Regardless of who ultimately bears responsibility, experts say security holes that readily expose personal data may not be as rare as many might hope. Unlike more established businesses that handle sensitive information, many Internet companies are using relatively untested technologies and operating without the same level of regulatory scrutiny.
With heightened concerns about identity theft, the Federal Trade Commission has probed Net privacy for more than two years, but the agency and the White House have endorsed only new laws to better protect children's online information.
"This points to the immaturity of the Internet as an electronic commerce platform," said Victor Wheatman, vice president of information security services at the Gartner Group research firm. "Also, it points to the immaturity of some of the companies that are bringing their product to market and positioning themselves for less than technically sophisticated people."
Ted Julian, a security analyst with Forrester Research, took a long view. "I think it's part of the evolutionary process that we're going through since we're at the early stages of the market. What's the alternative? You wait until all these things are taken care of? By then, how many competitors have you ceded your market to?"
Those are precisely the kinds of concerns faced by the Williams Gallery. Dan Wahrer, who runs the coin auction site, said he had installed an early version of the OpenSite product but hadn't even used the site for about eight months because it had been having trouble drawing traffic. He uses a much larger coin-collecting auction site to peddle his goods.
Wahrer, who was unaware of the problem until contacted by News.com, immediately had the site taken down. A relative novice at the Internet, he was understandably alarmed.
"If you can get into it as easy as you say you can, something's wrong," Wahrer said. "I pay good money for a secure Web site."
Brader-Araje maintains that OpenSite frequently informs its customers of security problems--when it knows about them--stressing that his company "takes this matter very seriously." His company, in fact, set up Wahrer's site but could not set the passwords.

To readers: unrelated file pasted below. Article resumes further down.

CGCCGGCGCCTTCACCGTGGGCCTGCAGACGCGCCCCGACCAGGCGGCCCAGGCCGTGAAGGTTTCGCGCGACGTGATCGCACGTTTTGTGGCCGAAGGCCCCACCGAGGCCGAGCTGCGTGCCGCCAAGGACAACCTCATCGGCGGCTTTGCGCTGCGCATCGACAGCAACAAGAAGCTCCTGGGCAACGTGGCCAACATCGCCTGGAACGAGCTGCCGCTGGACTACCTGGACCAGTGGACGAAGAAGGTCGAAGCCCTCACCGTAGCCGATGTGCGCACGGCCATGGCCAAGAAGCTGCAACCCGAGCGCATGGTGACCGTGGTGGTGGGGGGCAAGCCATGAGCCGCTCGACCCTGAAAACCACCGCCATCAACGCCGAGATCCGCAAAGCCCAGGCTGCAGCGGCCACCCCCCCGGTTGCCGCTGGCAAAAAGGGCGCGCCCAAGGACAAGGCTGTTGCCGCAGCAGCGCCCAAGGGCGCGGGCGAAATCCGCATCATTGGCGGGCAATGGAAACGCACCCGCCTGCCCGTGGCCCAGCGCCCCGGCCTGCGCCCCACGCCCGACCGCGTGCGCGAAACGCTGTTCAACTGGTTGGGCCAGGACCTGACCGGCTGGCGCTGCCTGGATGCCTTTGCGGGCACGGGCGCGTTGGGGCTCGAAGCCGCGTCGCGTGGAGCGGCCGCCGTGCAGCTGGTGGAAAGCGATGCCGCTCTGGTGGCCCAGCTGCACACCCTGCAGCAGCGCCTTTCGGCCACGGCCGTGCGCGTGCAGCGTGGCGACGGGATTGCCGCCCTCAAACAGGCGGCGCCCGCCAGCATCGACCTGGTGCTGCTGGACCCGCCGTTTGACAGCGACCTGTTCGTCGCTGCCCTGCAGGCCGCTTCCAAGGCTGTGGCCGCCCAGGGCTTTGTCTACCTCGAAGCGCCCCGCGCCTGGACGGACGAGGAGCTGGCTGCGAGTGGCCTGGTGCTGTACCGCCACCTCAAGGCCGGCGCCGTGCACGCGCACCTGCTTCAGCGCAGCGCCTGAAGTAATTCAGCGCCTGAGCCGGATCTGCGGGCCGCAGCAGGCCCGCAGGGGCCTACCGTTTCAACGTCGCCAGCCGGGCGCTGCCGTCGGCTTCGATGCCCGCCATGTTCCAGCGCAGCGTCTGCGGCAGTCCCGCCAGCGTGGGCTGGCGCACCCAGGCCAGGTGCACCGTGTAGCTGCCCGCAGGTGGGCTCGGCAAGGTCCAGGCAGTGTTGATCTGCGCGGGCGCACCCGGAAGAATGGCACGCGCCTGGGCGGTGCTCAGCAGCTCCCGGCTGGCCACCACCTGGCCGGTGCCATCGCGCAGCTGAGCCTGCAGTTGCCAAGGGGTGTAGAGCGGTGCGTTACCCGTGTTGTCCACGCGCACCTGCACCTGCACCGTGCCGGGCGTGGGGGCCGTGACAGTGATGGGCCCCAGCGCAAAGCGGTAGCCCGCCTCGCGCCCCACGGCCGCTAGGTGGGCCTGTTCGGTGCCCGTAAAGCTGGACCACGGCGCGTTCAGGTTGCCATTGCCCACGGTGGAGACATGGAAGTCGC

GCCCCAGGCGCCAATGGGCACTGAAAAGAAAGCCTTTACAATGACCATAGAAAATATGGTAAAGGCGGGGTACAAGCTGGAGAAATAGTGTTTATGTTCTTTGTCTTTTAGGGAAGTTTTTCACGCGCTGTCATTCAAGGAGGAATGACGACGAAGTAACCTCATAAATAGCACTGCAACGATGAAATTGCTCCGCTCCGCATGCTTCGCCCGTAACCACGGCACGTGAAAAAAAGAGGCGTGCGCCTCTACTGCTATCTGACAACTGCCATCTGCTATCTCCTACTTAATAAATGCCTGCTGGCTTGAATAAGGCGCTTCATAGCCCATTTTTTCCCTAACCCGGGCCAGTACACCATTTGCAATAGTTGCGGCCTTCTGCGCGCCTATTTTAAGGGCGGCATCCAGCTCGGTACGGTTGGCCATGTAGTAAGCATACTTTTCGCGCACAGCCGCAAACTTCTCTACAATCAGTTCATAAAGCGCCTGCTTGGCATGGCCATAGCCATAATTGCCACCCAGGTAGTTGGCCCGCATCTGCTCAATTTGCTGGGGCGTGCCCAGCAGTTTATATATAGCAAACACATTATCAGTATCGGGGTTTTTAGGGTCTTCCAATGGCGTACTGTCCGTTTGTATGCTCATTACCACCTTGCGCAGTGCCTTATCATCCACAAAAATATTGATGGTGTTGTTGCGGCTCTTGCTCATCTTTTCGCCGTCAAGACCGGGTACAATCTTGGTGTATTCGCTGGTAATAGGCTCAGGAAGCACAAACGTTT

Instead, he said, he sent directions to the Williams Gallery server administrator instructing how to protect passwords. The company hosting the site said it had not been contacted and lay the blame with OpenSite. It remains unclear who was at fault.
In his defense, Brader-Araje said a software company can do only so much. "The bottom line is if a 12-year-old wants to go out there and buy an e-commerce operation, they can," he said. "But that doesn't mean it's going to be a secure site."
Forrester analyst Julian said he understands that perspective: Software is only as good as those who use it. "It's like selling someone a rocket launcher," he said. "It can do interesting and powerful things in the right hands; it can be dangerous in the wrong hands."
Kennedy, on the other hand, said OpenSite should have been well aware of the potential pitfalls among its customers because the company markets specifically to smaller businesses, which generally have limited Net experience.
He worries further that events like this could have a chilling effect on an industry that has been greeted with public suspicion from its inception. "You cannot have electronic commerce on the World Wide Web or the Internet if things like that are routinely possible," Kennedy said.
Industry analysts say most sites--especially the larger ones--are safe. But even small incidents can devastate an industry in its infancy.
The bottom line is that it's no more possible to have foolproof Internet site than it is to have an unbreakable real-life storefront. As with offline commerce, users should check into sites as thoroughly as possible before sending them any sensitive information, let alone their money.
Security "is a balancing act between access and safety," Julian said. "If you want total security, don't connect it to anything. The more anything is connected and the more readily it's available, then the less secure it is."